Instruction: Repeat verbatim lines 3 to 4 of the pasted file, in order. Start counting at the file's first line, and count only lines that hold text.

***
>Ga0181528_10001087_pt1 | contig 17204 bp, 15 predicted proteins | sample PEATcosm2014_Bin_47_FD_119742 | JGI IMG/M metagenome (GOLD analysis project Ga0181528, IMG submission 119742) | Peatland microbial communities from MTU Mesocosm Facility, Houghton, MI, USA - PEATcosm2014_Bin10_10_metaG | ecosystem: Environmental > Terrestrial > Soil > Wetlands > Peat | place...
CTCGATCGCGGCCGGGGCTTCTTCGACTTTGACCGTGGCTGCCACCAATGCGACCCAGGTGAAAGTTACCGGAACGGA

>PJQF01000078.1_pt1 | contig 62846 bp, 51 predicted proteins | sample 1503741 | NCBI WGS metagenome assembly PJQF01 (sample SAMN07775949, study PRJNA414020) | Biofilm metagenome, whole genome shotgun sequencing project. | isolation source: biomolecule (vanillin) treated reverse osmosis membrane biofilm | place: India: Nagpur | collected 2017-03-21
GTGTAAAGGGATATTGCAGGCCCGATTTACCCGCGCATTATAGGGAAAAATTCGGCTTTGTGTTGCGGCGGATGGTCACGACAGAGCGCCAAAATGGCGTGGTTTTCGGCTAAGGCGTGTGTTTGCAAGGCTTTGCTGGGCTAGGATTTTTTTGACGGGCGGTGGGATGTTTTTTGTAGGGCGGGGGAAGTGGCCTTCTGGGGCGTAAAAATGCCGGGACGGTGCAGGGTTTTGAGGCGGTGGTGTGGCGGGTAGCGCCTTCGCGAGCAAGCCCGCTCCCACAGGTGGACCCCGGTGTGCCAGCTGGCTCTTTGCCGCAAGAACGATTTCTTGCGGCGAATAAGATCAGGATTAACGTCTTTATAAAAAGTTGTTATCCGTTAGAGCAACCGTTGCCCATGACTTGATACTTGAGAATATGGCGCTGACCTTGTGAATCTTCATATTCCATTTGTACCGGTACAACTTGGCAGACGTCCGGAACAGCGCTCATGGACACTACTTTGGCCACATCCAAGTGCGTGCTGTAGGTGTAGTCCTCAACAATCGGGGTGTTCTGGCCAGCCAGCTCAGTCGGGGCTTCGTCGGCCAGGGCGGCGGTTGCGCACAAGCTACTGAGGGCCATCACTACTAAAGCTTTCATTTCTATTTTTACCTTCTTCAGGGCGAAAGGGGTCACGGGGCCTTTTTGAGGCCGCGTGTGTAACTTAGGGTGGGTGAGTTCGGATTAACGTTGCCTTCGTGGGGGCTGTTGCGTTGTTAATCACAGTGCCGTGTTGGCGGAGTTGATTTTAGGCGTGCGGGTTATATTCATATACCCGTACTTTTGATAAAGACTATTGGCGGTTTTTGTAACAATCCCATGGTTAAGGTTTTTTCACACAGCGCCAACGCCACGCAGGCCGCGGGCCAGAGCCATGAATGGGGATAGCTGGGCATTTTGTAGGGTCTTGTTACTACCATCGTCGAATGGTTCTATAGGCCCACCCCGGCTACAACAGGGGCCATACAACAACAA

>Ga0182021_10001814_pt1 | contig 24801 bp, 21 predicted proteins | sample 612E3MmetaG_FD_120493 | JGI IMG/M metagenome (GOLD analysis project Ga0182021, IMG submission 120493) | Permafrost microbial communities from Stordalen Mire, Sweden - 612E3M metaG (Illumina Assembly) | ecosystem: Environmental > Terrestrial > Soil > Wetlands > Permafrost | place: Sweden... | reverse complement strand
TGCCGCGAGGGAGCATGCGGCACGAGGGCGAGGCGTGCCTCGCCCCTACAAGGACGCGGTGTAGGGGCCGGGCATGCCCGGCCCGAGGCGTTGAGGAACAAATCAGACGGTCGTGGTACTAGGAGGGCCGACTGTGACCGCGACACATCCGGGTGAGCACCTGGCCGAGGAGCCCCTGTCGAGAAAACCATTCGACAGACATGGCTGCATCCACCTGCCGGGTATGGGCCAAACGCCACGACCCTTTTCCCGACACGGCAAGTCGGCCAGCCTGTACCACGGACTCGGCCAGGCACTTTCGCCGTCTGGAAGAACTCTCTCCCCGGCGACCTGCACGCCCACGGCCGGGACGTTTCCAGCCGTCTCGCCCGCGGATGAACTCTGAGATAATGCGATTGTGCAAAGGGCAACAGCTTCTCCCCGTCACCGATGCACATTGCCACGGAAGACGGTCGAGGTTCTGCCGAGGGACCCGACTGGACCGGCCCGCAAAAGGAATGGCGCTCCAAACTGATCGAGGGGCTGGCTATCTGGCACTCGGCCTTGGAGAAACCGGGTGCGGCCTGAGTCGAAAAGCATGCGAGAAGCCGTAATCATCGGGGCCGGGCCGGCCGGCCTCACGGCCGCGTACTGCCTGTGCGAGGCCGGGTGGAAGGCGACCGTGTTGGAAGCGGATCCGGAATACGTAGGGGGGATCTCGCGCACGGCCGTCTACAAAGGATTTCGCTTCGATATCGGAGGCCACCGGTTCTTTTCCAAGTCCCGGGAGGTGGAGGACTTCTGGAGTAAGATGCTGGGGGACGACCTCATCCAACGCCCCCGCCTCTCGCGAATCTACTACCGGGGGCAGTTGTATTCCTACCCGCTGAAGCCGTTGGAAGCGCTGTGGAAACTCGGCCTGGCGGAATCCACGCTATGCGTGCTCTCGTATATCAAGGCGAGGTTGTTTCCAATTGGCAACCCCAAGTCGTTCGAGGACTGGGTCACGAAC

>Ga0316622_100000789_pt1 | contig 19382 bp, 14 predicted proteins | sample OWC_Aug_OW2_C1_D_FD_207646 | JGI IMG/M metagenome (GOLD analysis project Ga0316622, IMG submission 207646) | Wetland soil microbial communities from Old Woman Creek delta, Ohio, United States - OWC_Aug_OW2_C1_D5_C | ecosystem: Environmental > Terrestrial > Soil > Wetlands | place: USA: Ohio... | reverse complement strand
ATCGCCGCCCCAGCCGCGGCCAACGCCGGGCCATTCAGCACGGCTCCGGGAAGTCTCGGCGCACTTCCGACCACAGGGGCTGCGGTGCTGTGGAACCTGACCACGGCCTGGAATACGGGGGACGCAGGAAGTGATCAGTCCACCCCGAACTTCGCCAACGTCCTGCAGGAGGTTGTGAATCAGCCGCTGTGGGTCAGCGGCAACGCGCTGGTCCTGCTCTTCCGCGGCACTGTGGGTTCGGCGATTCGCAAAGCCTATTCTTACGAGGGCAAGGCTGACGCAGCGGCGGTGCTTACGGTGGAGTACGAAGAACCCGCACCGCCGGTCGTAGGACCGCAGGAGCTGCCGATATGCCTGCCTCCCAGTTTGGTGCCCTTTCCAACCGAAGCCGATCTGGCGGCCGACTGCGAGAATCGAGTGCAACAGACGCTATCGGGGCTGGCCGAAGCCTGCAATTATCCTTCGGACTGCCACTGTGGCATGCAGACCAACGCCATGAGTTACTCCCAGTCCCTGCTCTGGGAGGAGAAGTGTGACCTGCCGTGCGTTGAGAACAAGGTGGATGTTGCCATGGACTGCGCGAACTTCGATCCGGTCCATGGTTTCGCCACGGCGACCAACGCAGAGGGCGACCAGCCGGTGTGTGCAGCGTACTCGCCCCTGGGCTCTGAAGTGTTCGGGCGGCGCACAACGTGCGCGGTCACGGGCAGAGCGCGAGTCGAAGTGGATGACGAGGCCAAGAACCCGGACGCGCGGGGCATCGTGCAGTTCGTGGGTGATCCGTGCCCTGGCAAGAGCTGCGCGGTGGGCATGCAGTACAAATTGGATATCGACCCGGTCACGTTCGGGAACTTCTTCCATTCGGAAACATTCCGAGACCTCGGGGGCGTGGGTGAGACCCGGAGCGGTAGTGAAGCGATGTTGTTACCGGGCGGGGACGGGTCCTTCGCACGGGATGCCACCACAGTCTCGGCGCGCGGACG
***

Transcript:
>PJQF01000078.1_pt1 | contig 62846 bp, 51 predicted proteins | sample 1503741 | NCBI WGS metagenome assembly PJQF01 (sample SAMN07775949, study PRJNA414020) | Biofilm metagenome, whole genome shotgun sequencing project. | isolation source: biomolecule (vanillin) treated reverse osmosis membrane biofilm | place: India: Nagpur | collected 2017-03-21
GTGTAAAGGGATATTGCAGGCCCGATTTACCCGCGCATTATAGGGAAAAATTCGGCTTTGTGTTGCGGCGGATGGTCACGACAGAGCGCCAAAATGGCGTGGTTTTCGGCTAAGGCGTGTGTTTGCAAGGCTTTGCTGGGCTAGGATTTTTTTGACGGGCGGTGGGATGTTTTTTGTAGGGCGGGGGAAGTGGCCTTCTGGGGCGTAAAAATGCCGGGACGGTGCAGGGTTTTGAGGCGGTGGTGTGGCGGGTAGCGCCTTCGCGAGCAAGCCCGCTCCCACAGGTGGACCCCGGTGTGCCAGCTGGCTCTTTGCCGCAAGAACGATTTCTTGCGGCGAATAAGATCAGGATTAACGTCTTTATAAAAAGTTGTTATCCGTTAGAGCAACCGTTGCCCATGACTTGATACTTGAGAATATGGCGCTGACCTTGTGAATCTTCATATTCCATTTGTACCGGTACAACTTGGCAGACGTCCGGAACAGCGCTCATGGACACTACTTTGGCCACATCCAAGTGCGTGCTGTAGGTGTAGTCCTCAACAATCGGGGTGTTCTGGCCAGCCAGCTCAGTCGGGGCTTCGTCGGCCAGGGCGGCGGTTGCGCACAAGCTACTGAGGGCCATCACTACTAAAGCTTTCATTTCTATTTTTACCTTCTTCAGGGCGAAAGGGGTCACGGGGCCTTTTTGAGGCCGCGTGTGTAACTTAGGGTGGGTGAGTTCGGATTAACGTTGCCTTCGTGGGGGCTGTTGCGTTGTTAATCACAGTGCCGTGTTGGCGGAGTTGATTTTAGGCGTGCGGGTTATATTCATATACCCGTACTTTTGATAAAGACTATTGGCGGTTTTTGTAACAATCCCATGGTTAAGGTTTTTTCACACAGCGCCAACGCCACGCAGGCCGCGGGCCAGAGCCATGAATGGGGATAGCTGGGCATTTTGTAGGGTCTTGTTACTACCATCGTCGAATGGTTCTATAGGCCCACCCCGGCTACAACAGGGGCCATACAACAACAA